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  • DHS hopes home is where the Ws are

    Demons’ archrivals stand in the way of a pair of losing streaks

    Isiah Mayberry will lead Lucas Baken (2), Willy Frownfelter (3) and the Durango Demons back onto their home court Thursday night, finally. Durango (9-4) is just 1-0 at home this season, a victory Jan. 15. Durango will host archrival Montezuma-Cortez at 7 p.m. Thursday. Enlarge photo

    Steve Lewis/Durango Herald file photo

    Isiah Mayberry will lead Lucas Baken (2), Willy Frownfelter (3) and the Durango Demons back onto their home court Thursday night, finally. Durango (9-4) is just 1-0 at home this season, a victory Jan. 15. Durango will host archrival Montezuma-Cortez at 7 p.m. Thursday.

    Home sweet home.

    And the return of the Durango High School basketball teams couldn’t have come at a better time, too. The girls have dropped three in a row after an 8-2 start, while the boys were swept last weekend by Southwestern League foes Grand Junction and Montrose, the loss to the latter a difficult one-point defeat.

    The need to break a pair of losing streaks adds an element of intrigue going into Thursday’s rivalry doubleheader against Montezuma-Cortez High School, starting at 5:30 p.m.

    Fortunately for both DHS programs, they’ll play the next five at home after a road-heavy schedule to this point. And while both teams are excited to get the chance to put together a streak of a more positive type at home, the boys team may be the most relieved of the two. The DHS boys have played just once at home – a Jan. 15 win over Pagosa Springs – in their first 13 games.

    “It’s always good to be home. ... Sitting on the bus all day to Grand Junction gets you stiff. ... It’s hard to get off and play,” said Nate Atencio, son of Joanne and Raymond Atencio.

    Durango boys head coach Alan Batiste said it’s a matter of accentuating the positive for his squad, which sits at 9-4 and 2-2 in the SWL. While the loss to Montrose may have been unexpected given each team’s record, the Demons still are in the SWL hunt with a chance to make a run at home. And in three of their four losses, the Demons have fell by a grand total of seven points – which is why Batiste said he’s emphasizing finishing close games.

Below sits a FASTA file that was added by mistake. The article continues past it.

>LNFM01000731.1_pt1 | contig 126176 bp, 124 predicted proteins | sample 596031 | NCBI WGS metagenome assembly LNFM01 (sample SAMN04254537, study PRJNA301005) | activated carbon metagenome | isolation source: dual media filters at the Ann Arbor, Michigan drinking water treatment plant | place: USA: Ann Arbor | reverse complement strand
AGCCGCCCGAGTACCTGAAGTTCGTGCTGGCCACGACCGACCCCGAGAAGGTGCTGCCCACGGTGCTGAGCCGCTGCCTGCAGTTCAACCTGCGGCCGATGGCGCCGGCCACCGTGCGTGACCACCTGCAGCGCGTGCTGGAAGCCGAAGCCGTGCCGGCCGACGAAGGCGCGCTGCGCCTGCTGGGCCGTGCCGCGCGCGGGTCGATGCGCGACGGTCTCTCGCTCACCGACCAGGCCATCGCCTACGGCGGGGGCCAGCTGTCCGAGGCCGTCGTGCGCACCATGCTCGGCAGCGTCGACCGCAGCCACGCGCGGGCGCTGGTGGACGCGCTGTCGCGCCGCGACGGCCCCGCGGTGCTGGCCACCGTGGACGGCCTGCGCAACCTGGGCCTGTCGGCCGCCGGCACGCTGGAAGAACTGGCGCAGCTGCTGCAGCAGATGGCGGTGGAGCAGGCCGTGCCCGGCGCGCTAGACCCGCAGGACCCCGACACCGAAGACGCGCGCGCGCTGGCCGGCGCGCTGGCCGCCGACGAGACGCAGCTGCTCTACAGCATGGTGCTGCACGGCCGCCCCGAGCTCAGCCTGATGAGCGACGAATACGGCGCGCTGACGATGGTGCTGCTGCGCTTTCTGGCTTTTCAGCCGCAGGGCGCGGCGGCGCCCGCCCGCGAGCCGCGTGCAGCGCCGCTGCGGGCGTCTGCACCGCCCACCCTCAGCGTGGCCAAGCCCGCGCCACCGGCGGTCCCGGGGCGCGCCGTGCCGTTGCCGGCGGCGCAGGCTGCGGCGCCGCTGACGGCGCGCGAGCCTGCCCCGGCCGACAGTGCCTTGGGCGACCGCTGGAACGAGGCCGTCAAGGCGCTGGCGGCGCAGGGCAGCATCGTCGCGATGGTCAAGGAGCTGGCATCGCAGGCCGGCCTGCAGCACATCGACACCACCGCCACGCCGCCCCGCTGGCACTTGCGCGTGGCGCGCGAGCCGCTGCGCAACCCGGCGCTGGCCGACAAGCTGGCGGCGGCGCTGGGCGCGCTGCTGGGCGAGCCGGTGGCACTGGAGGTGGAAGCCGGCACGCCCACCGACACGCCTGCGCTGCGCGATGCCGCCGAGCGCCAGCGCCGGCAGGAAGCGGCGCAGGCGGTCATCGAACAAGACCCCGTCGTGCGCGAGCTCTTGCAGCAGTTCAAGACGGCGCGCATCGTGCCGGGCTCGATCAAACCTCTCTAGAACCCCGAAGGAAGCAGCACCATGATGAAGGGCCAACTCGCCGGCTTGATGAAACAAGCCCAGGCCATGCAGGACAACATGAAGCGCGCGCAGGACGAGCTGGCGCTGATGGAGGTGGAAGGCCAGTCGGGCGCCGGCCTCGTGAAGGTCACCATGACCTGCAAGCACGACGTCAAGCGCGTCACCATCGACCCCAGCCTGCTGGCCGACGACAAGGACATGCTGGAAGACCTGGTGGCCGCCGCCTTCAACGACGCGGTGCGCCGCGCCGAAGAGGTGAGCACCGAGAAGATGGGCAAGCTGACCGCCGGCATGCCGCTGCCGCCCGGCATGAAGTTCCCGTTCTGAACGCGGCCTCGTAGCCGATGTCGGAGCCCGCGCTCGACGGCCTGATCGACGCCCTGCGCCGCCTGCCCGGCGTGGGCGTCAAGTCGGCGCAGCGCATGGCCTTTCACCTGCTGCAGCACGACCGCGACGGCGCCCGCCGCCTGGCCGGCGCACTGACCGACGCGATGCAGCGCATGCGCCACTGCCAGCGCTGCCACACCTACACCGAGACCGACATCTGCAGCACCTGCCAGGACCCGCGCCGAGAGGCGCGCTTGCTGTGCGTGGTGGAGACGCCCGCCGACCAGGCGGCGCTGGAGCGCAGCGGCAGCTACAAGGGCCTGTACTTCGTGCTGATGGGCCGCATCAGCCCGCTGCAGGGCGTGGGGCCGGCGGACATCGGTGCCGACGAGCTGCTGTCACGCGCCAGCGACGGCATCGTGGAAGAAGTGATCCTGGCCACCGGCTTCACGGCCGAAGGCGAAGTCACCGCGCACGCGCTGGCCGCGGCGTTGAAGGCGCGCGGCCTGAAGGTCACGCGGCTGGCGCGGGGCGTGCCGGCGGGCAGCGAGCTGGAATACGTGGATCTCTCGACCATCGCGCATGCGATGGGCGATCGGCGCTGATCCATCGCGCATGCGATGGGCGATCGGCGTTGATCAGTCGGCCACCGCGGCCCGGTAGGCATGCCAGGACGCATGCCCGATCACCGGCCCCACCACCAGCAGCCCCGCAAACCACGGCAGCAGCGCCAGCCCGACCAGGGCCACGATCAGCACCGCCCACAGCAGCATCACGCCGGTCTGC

“It just comes down to us having to finish a game,” Batiste said. “Putting ourselves in position. Being 10 points better than every team we play.”

    And a big part of being able to finish in close games is an ability to avoid letting mistakes snowball on themselves and become an even bigger issue. Mental toughness and the calmness to execute down the stretch often is the difference between wins and losses in tight contests – or in this case, between 9-4 and 12-1. Learning how to overcome will be critical for a team that’s eyeing the postseason.

    “We’re just sitting there dwelling on a lot of stuff that happens in the game, and we’re letting it carry over into the game. And it’s affecting our play; it’s affecting them individually,” Batiste said. “So we’ve just got to be able to move on to the next play if things start going bad or adversity hits. ... We’re 9-4, and we still haven’t played a complete game offensively or defensively.”

    On the girls side, head coach Nancy Smith’s squad hasn’t had much luck cracking the upper reaches of the SWL, falling to Fruita Monument, Grand Junction and Montrose – who have a combined record of 36-9 – in the last three games. But the head coach said she’s happy with the way her team’s banded together in the face of the season’s first real adversity, including the loss of Jessica Sigillito to a knee injury, something they couldn’t quite pull off last year during a 5-16 campaign.

    “We are rallying around one another,” Smith said. “We’ve had several talks about how this is a point in the season when teams implode and how we really don’t want that. And them supporting one another, encouraging one another and pushing one another is going to be what keeps us from doing so.”

    Senior guard Molly Barnes said lessons from last year have helped this year’s DHS squad’s chemistry, and the Demons will need to rely on each other perhaps even more this year as they try and battle the pressure of a possible run to the postseason.

    On the floor, DHS will need to improve on an 11-percent shooting performance in last Saturday’s loss to Montrose, which hampered its ability to set up the full-court press, which works better after made baskets. The Demons, who hang their hat on defense, have allowed 51 points per game in conference play, a number they’ll start to look cutting into Thursday.

    “Our defense, it wasn’t bad, but it wasn’t the best,” said Barnes, daughter of Joe Barnes and Carol Cunefare. “So I think we just have to come out with more intensity, because we always pick it up in the third and the fourth quarter, when we really need to do that from the very beginning.”

    Fortunately, they’ll have a shot to get back on track against a winless Panthers team (0-12) that’s scored just a shade more than 20 points per contest in SWL play. And a pair of rivalry games in front of what’s a typically packed house might be just what the doctor ordered for both sets of Demons to shake back into form.

    rowens@durangoherald.com

    Augusta Brockus and the Durango Demons are hoping an improved offense will lead to an improved full-court press when they host archrival Montezuma-Cortez at 5:30 p.m. Thursday night. Enlarge photo

    Jerry McBride/Durango Herald file photo

    Augusta Brockus and the Durango Demons are hoping an improved offense will lead to an improved full-court press when they host archrival Montezuma-Cortez at 5:30 p.m. Thursday night.